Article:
We were walking through the mall, minding our own business, when the hollering began. “Hello there! How are you?” It was a friend – well, acquaintance really – one of those alpha mums who it’s almost impossible not to bump into at every play date or café in town. She came swishing across the sea of other shoppers to stand right in front of us. Cue air kisses. “Oh I’m afraid I’ve got absolutely no time to talk, I’m just so busy,” she gushed – before taking the time to reel off the numerous commitments and important events she had on her to-do list. Several minutes later and she finally wrapped it up: “I’m sorry, but I really can’t stand here all day talking, I’ve got so much to get sorted.” And with a sweep of slinky silk, she was off.
We stood there feeling a bit stunned for a few moments… She’d just gone out of her way to come and talk to us, in order to explain why she had absolutely no time to come and talk to us… If that’s not the definition of a 20th-century ‘busybody’, we don’t know what is.
But it’s not just busybody types who like to go on about their full schedules nowadays. How many times have you responded to a ‘How are you?’ with something along the lines of: ‘Crazy busy’, ‘Things are hectic right now’, ‘It’s been manic’…?
And yet, however much we might bemoan our packed diaries, the research shows that, actually, we kind of enjoy it. A 2014 Harvard Business School study found that displaying one’s busyness and a lack of leisure time can lead to inferences of status and an aspirational image in the eyes of others – which we begin to crave, reinforcing our busy behaviour.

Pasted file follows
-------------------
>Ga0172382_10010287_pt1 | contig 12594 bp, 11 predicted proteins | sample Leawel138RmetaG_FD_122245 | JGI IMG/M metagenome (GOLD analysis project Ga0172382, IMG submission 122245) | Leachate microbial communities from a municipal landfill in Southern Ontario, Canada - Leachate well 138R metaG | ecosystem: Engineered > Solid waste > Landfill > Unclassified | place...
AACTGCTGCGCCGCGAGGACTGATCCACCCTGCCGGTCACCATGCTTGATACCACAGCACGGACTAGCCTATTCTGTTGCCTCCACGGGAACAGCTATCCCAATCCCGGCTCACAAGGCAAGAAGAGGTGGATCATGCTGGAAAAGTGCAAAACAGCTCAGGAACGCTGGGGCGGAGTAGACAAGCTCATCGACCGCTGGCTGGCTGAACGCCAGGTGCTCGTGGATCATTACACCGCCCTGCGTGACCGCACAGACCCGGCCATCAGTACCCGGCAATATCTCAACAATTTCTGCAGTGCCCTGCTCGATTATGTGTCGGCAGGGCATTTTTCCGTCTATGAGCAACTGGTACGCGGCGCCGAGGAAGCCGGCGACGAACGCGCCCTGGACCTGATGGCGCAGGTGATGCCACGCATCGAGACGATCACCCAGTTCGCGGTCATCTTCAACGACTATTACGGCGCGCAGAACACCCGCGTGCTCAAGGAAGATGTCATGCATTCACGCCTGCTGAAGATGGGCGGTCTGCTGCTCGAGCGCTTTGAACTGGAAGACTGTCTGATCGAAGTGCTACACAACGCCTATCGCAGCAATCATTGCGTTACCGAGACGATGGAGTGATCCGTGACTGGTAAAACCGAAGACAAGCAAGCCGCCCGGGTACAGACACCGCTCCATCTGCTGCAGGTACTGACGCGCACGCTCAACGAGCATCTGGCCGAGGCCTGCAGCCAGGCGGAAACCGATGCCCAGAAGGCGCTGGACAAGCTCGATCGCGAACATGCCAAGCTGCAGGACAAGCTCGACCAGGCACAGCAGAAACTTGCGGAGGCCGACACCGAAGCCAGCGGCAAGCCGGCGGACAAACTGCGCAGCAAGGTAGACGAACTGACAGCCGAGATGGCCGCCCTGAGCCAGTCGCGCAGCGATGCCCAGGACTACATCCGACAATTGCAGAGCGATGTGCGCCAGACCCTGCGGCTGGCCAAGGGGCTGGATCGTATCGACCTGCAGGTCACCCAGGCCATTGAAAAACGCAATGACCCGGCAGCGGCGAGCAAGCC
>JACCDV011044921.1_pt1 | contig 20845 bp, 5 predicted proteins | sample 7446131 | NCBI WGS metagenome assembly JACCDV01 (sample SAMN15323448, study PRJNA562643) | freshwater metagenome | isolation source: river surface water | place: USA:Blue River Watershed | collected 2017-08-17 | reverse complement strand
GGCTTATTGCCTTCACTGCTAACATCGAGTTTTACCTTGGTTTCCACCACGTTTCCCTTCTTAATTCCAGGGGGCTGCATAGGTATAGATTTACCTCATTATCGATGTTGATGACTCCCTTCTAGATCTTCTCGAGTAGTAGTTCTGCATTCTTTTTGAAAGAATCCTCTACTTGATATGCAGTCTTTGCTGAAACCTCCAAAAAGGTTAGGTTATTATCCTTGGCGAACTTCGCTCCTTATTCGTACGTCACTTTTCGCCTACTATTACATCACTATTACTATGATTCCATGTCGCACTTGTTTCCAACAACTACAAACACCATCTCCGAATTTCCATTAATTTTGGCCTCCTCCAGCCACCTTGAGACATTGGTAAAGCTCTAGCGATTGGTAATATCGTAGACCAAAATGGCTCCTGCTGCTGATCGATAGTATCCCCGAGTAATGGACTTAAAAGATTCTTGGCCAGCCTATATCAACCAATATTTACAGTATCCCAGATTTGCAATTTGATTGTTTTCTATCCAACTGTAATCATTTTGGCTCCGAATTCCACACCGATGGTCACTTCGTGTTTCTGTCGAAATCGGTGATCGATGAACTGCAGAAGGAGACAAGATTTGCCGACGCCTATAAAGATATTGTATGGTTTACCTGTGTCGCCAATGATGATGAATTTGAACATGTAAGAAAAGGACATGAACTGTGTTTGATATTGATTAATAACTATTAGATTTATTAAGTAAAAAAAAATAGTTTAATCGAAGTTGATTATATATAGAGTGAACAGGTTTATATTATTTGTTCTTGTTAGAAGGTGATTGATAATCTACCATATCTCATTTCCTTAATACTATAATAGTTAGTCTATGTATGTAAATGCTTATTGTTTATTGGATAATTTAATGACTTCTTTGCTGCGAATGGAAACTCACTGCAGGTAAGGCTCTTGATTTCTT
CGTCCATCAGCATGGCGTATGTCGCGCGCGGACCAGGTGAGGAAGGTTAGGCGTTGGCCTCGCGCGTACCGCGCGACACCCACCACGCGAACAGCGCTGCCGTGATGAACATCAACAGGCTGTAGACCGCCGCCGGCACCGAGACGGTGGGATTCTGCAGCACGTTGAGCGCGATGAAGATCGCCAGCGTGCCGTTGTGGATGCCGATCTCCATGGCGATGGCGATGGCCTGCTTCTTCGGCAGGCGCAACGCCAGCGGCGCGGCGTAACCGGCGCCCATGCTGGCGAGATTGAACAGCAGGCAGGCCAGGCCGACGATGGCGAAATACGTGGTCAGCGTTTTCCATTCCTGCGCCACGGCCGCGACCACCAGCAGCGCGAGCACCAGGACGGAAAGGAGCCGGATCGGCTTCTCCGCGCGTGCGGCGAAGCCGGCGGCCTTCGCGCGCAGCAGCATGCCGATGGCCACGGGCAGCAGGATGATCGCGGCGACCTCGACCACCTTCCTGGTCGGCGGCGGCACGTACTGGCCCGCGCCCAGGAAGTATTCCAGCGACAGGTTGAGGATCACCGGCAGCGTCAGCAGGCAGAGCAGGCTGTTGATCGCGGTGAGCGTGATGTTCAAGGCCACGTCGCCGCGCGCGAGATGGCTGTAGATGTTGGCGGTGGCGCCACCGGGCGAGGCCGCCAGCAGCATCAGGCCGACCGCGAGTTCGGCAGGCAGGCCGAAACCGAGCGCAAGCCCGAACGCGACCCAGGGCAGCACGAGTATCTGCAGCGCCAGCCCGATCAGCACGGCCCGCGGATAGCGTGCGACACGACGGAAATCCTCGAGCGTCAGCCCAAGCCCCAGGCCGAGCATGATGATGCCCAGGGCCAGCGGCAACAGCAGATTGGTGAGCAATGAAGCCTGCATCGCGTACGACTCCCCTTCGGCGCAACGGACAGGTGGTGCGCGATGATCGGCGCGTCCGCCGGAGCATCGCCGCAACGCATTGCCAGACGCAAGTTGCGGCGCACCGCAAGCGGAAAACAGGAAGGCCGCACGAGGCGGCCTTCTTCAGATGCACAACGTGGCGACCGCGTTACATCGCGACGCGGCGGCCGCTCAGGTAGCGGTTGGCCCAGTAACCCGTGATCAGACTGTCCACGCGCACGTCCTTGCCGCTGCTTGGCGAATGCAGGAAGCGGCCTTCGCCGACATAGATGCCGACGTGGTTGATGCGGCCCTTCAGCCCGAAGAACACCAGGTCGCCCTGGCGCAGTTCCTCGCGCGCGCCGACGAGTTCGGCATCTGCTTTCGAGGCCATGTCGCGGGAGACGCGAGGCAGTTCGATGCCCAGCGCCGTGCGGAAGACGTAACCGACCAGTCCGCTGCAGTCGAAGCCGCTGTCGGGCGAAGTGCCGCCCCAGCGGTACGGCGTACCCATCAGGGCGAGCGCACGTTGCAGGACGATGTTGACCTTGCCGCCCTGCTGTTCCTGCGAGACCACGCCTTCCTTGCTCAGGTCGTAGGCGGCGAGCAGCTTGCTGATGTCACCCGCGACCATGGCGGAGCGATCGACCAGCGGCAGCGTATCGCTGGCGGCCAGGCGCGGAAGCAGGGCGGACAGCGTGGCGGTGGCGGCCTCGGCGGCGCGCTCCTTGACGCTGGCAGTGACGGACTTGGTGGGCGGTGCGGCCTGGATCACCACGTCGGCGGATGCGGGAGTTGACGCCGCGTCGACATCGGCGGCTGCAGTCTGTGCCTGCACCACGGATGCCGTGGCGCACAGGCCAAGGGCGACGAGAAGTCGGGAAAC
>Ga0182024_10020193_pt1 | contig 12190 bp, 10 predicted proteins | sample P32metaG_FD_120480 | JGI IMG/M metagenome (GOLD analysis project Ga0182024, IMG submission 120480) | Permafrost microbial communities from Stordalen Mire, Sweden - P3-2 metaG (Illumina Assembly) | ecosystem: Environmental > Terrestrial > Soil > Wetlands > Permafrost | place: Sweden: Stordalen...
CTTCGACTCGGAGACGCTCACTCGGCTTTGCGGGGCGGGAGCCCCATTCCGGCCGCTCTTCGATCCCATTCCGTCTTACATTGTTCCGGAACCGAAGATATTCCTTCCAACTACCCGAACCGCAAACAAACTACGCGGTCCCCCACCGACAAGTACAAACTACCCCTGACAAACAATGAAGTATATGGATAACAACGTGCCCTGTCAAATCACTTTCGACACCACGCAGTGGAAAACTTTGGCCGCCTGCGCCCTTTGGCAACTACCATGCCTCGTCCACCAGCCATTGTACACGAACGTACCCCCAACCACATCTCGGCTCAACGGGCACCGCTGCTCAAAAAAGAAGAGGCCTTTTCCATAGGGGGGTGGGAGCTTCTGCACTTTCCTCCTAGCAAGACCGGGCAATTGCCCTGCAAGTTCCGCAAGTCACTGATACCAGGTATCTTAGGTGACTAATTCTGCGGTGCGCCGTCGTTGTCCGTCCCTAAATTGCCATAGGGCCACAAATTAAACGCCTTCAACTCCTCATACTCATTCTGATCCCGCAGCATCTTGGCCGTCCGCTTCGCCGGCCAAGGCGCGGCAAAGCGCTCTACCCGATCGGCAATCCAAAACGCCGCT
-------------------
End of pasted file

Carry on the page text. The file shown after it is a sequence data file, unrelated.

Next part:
It’s a thoroughly modern phenomenon, and something that the leisured classes of Downton Abbey era wouldn’t have been able to comprehend – the very word ‘weekend’ used to be seen as vulgar, being a sure sign that you must have to work for a living. But today, hard work is seen as a virtue, and we equate busyness with productivity. To the point at which saying you’re busy has become a sort of humble brag – a boast about our importance disguised as a complaint.
In her book Daring Greatly, social scientist Dr Brene Brown says that, for many of us, ‘crazy busy’ has become a numbing strategy, akin to drugs or alcohol, used to shield ourselves against vulnerability. She says, “We are a culture of people who’ve bought into the idea that if we stay busy enough, the truth of our lives won’t catch up with us.”
Busyness has become another piece of armour against that niggling inner monologue that says we aren’t good enough – your life can’t possibly be trivial or unimportant if you are so in demand you never have any free time, right? Take a look at your diary – all those extra meetings, workshops, clubs obligations… We tell ourselves we have to do them, but what would happen if we just didn’t? Would the world really come to an end?
Maybe it’s time we took a deep breath and learnt to value just being idle again. After all, it’s in those moments of doing nothing that we can be at our most creative – like Newton musing under the apple tree, the best ideas can come to us in the quietest of moments.
So, the next time you feel your flustered busy self emerging, have a think about the real reasons your life might feel so hectic all the time. And remember the words from that WH Davies verse: “A poor life this if, full of care/ We have no time to stand and stare.”